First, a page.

Imagine yourself in a world with no pitcher water filters, no safe drinking water flowing from a tap, and high rates of death–especially among the young and vulnerable–from mysterious intestinal disorders. Everyone seems fairly sure that dysentery has something to do with the water, but no one knows exactly what.
No one knows yet that boiling water is the way to render it safe to drink, so what do you do? If you’re like our colonial ancestors, you drink a lot of safe, sterile alcohol, including delicious hot buttered rum.
How to Make Hot Buttered Rum
Of course, the recipe we give you here is just one way of doing it. Be sure to experiment to find your favorite way to add butter to warmed-up rum.
- 1/2 C light brown sugar
- 1/2 C unsalted, room-temperature butter
- 8 oz dark rum
- 24 oz hot water
- 1 tsp ground cinnamon
- 1 tsp ground allspice
- 1 tsp ground nutmeg
- 1 tsp ground cloves
- 1/4 tsp salt
- 1 tsp vanilla extract
- Cinnamon sticks for garnish.
- Thoroughly combine the butter, sugar, vanilla, and spices in a large bowl
- Gather 4 mugs or glasses
- Add 2 oz of rum and 6 oz of hot water to each mug, top with 2 T of the spiced, sugary butter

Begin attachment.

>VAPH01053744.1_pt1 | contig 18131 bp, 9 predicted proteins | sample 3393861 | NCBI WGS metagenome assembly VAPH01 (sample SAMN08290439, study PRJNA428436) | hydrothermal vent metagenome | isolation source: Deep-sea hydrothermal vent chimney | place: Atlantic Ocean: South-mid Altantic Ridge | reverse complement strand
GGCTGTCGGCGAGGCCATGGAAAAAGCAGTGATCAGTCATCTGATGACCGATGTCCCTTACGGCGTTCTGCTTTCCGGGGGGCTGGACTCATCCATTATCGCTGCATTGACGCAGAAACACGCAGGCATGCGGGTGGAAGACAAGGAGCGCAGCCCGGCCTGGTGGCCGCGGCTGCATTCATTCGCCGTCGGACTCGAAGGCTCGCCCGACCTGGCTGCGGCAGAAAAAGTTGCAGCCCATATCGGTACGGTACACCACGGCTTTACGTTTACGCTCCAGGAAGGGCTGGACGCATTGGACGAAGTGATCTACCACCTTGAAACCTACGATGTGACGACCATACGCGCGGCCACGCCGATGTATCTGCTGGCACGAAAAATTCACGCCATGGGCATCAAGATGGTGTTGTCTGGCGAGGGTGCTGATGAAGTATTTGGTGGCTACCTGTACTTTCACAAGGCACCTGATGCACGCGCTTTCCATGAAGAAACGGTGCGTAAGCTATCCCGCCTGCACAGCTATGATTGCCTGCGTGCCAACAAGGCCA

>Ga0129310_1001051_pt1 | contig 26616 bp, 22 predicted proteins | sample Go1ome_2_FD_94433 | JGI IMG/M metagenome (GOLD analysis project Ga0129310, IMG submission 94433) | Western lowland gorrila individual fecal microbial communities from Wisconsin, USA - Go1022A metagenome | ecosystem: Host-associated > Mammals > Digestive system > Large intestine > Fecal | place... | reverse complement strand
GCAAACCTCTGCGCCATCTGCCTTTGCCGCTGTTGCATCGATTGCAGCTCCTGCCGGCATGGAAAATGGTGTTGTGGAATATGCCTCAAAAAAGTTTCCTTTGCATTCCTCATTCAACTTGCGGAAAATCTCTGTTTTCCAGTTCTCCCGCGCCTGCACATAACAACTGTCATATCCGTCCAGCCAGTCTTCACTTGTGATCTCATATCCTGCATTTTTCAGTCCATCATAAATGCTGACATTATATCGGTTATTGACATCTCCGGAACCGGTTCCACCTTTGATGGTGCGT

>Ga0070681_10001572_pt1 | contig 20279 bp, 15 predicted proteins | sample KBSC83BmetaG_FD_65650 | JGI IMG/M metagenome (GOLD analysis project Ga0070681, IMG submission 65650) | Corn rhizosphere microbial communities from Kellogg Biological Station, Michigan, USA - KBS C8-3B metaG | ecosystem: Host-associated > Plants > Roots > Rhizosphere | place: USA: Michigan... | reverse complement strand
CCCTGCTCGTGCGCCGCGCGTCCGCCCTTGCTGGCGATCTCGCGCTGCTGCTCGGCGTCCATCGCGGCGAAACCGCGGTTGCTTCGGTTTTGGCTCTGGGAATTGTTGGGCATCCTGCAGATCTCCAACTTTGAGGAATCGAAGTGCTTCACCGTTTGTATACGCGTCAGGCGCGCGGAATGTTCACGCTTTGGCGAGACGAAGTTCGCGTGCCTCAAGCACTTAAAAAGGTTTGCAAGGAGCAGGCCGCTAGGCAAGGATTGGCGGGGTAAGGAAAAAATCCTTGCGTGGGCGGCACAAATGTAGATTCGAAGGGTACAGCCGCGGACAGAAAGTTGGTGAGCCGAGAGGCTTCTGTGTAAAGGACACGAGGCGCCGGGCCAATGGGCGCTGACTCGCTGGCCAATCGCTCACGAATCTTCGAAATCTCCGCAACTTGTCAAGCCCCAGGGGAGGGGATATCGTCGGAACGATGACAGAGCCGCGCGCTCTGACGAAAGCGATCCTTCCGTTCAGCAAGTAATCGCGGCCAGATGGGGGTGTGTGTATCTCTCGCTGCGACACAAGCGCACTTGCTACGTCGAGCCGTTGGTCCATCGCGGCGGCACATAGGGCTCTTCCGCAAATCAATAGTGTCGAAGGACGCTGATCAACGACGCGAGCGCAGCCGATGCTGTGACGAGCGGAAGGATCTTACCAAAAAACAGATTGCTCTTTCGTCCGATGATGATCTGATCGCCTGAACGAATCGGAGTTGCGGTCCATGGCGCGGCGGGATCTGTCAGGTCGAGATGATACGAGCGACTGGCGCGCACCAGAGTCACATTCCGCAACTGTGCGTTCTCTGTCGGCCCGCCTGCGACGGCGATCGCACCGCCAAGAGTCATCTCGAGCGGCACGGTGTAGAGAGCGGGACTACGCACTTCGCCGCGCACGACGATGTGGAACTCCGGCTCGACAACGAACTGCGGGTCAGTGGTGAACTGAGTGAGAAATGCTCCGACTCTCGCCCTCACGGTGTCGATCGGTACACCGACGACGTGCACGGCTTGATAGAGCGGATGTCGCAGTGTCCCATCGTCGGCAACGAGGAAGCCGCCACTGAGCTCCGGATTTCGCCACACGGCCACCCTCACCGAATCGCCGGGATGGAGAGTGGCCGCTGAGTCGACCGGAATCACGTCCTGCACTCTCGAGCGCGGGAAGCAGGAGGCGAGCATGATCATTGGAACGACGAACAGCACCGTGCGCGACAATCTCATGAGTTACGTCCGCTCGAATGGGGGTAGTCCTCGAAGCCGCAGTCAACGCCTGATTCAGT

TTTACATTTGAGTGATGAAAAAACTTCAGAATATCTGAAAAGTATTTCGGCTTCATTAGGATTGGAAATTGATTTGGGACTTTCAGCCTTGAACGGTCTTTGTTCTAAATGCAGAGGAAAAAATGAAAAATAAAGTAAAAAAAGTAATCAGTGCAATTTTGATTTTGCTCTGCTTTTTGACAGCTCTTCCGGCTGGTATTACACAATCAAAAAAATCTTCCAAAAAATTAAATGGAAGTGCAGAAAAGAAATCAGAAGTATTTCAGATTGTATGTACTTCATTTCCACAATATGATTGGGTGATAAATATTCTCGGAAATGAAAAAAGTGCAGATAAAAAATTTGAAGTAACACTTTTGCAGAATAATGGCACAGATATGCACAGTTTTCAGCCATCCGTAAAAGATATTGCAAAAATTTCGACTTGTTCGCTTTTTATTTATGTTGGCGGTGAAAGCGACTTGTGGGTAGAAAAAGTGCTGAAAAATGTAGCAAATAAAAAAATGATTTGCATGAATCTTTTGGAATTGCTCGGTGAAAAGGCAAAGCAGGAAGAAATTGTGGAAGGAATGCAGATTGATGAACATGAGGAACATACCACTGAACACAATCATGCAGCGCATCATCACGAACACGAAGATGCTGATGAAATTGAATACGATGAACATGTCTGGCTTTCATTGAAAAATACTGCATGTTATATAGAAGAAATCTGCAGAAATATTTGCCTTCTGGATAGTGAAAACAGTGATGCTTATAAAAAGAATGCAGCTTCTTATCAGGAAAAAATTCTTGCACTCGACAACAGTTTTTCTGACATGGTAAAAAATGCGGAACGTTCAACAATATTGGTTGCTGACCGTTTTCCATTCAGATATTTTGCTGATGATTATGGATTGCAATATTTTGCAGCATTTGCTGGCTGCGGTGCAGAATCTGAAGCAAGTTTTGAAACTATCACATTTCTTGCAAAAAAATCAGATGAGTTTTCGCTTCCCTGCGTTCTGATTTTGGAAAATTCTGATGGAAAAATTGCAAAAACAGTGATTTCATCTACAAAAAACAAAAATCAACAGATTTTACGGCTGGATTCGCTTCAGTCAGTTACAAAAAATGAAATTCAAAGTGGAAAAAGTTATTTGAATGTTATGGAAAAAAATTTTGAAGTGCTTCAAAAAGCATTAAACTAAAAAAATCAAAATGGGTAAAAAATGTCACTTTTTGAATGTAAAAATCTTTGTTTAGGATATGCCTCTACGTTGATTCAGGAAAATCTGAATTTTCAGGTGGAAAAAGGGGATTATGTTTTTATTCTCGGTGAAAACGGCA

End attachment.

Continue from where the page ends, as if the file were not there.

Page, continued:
- Stir to combine and serve with a cinnamon stick
History of Hot Buttered Rum
Compared to today, colonial Americans drank an absolutely staggering amount of alcohol, and women and children drank as much as the men.
It wasn’t at all uncommon for farmers and others who engaged in heavy labor all day to regularly consume 6+ pints of cider or beer a day, starting at breakfast, and follow it up with harder stuff at night. The average consumption of alcohol was three times what it is today.
In 1770, the American colonies had 140 rum distilleries producing nearly 5 million gallons a year and imported another 4 million gallons from the Caribbean: all for a population of just over 2 million.
Cheap rum flooded the colonies: a splash rendered a cup of water safe to drink, while a glug with some creative additives made a great celebratory drink. It was a key social lubricant, and, because it was much cheaper than other liquors, was readily available even to most of the poor.
There are plenty of ways to enjoy this warming drink, and you can easily adjust the alcohol content by adding more or less hot water. Give it a try on a cold night after a hard day’s work.